Perso2U: Exploration of User Emotional States to Drive Interface Adaptation

  • Julián Andrés GalindoEmail author
Conference paper
Part of the Communications in Computer and Information Science book series (CCIS, volume 895)


Taking into account dynamic user properties such as emotions for interfaces adaptation at runtime is a challenging task. To deal with this issue, we propose to personalize user interfaces at runtime based on user’s emotions. This approach depends on emotion recognition tools to allow an Inferring Engine to deduce user emotions during the interaction. However, this inference releases many emotions without aggregating them. It makes more difficult the interpretation of user experience. Thus, we explore the feasibility of inferring similar emotional states (negative, positive and neutral) by grouping individual emotions. To achieve our goal, this paper reports on the results of an experiment to compare detected emotional states from different face recognition tools in web interaction. It evidences that it is feasible to infer similar emotion states (positive, negative, and neutral) from different emotion recognition tools, and the level of this similarity is still premature to have a robust categorization.


User interface adaptation Inferring engine Emotion recognition Face detection Runtime 


  1. 1.
    Calvary, G., Coutaz, J., Thevenin, D., Limbourg, Q., Bouillon, L., Vanderdonckt, J.: A unifying reference framework for multi-target user interfaces. Interact. Comput. 15(3), 289–308 (2003)Google Scholar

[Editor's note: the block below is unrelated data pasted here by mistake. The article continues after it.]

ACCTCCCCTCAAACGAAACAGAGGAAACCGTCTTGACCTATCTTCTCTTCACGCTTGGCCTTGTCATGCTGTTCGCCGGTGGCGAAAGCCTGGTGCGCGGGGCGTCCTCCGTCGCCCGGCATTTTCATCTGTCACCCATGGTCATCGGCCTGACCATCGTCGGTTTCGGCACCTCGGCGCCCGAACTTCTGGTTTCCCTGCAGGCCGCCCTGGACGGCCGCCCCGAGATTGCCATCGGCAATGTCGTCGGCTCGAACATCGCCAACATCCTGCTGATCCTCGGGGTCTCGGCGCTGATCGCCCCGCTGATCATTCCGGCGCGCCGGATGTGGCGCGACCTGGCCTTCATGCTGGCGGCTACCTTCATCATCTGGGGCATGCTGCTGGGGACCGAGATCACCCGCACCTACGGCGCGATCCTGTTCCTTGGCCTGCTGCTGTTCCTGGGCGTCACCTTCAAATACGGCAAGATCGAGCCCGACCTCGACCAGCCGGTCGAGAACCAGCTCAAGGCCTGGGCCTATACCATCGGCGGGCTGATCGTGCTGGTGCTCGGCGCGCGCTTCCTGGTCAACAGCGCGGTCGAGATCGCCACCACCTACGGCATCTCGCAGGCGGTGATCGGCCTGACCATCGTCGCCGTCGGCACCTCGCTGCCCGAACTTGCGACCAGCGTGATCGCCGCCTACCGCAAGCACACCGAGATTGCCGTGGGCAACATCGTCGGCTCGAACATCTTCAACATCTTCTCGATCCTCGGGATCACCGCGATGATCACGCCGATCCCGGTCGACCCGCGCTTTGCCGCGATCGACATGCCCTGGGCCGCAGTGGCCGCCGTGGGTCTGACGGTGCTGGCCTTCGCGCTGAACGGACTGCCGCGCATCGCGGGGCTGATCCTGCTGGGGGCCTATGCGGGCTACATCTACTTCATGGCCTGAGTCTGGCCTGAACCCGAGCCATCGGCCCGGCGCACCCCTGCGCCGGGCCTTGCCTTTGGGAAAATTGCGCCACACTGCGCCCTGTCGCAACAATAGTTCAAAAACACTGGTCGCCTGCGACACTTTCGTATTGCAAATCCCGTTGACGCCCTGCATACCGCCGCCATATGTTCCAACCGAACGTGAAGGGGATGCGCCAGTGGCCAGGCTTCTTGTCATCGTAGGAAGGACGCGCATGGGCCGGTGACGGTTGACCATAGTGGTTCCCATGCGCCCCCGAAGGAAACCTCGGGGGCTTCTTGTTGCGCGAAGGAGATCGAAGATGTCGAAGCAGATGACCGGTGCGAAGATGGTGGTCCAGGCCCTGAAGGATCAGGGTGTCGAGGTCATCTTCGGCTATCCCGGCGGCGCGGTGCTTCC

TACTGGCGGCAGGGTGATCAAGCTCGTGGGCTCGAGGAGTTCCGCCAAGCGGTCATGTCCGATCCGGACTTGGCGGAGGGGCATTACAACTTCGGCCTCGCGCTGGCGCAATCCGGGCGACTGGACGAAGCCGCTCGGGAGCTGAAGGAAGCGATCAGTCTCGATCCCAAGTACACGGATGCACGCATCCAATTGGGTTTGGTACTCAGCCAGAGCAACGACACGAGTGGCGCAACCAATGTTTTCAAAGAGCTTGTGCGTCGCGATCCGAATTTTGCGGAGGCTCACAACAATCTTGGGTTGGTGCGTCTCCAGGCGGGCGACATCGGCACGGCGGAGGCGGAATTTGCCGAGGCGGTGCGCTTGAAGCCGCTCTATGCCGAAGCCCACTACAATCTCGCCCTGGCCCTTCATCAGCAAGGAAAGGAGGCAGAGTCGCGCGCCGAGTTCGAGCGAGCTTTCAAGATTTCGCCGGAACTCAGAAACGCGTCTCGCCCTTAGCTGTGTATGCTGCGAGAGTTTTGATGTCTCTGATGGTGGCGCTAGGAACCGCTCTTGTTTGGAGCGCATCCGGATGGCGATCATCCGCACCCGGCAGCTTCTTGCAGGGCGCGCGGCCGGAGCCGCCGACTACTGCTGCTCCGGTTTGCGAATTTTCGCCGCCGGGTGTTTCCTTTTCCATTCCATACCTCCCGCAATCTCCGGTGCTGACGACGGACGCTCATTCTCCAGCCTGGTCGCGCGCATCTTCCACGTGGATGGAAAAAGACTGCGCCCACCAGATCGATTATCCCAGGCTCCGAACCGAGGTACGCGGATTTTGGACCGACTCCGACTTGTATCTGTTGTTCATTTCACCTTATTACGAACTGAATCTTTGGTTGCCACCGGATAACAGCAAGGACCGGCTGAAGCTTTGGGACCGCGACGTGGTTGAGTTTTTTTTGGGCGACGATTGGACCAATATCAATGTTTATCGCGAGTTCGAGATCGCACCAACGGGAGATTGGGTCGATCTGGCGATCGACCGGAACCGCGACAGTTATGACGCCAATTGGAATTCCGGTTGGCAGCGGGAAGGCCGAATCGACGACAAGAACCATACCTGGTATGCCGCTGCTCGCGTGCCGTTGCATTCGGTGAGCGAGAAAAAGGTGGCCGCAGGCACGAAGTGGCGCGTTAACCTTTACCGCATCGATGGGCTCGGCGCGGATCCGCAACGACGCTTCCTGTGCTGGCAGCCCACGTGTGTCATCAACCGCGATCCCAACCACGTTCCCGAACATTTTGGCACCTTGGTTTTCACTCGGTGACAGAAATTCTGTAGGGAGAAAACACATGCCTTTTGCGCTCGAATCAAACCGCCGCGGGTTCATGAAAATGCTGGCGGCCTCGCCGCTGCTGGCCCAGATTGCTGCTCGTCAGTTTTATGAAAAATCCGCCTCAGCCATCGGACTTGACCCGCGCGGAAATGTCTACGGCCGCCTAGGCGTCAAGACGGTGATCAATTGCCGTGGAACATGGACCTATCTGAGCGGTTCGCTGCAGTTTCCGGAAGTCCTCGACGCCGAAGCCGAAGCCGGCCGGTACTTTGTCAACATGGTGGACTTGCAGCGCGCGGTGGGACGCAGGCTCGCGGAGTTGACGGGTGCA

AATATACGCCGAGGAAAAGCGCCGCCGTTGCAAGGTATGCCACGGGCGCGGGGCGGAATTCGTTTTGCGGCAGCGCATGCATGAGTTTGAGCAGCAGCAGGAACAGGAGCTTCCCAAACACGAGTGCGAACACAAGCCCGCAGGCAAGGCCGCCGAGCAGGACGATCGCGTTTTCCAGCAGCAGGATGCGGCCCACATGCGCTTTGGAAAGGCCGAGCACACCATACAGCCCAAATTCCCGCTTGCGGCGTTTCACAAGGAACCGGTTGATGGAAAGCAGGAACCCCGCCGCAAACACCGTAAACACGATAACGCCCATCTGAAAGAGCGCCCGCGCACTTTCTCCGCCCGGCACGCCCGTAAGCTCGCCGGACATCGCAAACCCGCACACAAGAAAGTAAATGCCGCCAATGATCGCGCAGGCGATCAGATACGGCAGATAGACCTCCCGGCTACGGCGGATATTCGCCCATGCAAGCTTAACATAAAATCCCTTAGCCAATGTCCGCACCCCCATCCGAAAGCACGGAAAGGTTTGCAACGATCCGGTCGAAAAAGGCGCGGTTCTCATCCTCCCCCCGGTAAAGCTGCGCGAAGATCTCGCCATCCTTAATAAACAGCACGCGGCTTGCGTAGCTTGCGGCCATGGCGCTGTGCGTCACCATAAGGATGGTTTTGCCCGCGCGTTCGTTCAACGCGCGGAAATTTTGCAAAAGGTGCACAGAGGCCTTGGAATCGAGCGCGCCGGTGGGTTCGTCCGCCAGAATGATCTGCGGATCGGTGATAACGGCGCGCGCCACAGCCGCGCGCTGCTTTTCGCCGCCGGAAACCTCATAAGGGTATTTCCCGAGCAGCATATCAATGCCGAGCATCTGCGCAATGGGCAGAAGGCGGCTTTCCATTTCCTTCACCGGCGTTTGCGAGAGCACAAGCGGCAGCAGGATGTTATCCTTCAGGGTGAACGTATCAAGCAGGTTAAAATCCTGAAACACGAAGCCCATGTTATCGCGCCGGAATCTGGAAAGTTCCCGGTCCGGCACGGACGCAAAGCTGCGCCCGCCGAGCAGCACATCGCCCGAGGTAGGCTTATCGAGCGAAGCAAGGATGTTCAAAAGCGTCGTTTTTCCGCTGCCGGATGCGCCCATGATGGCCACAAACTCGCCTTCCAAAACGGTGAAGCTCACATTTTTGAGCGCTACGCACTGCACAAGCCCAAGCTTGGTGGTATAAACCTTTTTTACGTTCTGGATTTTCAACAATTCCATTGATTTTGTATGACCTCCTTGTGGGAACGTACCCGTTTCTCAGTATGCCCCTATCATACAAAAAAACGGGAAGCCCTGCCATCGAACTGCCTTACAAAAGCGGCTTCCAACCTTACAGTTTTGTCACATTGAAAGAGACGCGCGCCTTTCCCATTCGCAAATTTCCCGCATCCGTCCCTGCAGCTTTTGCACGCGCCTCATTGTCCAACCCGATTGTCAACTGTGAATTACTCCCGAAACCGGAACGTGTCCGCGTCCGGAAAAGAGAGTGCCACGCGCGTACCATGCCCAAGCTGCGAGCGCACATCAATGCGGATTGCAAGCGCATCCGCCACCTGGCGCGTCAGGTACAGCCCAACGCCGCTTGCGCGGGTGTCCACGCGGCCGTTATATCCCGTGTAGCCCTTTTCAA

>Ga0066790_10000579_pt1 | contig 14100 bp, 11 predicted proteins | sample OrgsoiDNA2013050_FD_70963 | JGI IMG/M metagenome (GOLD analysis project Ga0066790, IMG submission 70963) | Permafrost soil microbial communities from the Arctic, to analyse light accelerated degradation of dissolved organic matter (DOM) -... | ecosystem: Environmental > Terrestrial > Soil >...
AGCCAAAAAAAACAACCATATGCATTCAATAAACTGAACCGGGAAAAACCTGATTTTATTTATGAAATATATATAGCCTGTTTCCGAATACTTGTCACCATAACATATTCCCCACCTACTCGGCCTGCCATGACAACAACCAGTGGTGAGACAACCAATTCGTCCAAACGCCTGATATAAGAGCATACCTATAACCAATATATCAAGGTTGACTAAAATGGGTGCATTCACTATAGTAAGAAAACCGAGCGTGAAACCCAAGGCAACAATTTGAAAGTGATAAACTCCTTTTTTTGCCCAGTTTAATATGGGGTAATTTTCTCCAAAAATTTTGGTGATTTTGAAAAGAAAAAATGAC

2. 2.
    Reeves, B., Nass, C.: How people treat computers, television, and new media like real people and places. CSLI Publications and Cambridge University Press Cambridge, UK (1996)Google Scholar
  3. 3.
    Carberry, S., de Rosis, F.: Introduction to special Issue on ‘affective modeling and adaptation’. User Model. User-Adapt. Interact. 18(1–2), 1–9 (2008)Google Scholar
  4. 4.
    Cyr, D.: Emotion and website design. In: Soegaard, M., Dam, R.F. (eds.) The Encyclopedia of Human-Computer Interaction. The Interaction-Design Foundation, Aarhus (2013)Google Scholar
  5. 5.
    Nasoz, F.: Adaptive Intelligent User Interfaces With Emotion Recognition. University of Central Florida Orlando, Florida (2004)Google Scholar
  6. 6.
    Hudlicka, E., McNeese, M.D.: Assessment of user affective and belief states for interface adaptation: application to an air force pilot task. User Model. User-Adapt. Interact. 12(1), 1–47 (2002)Google Scholar
  7. 7.
    Martins, C., Faria, L., De Carvalho, C.V., Carrapatoso, E.: User modeling in adaptive hypermedia educational systems. Educ. Technol. Soc. 11(1), 194–207 (2008)Google Scholar
  8. 8.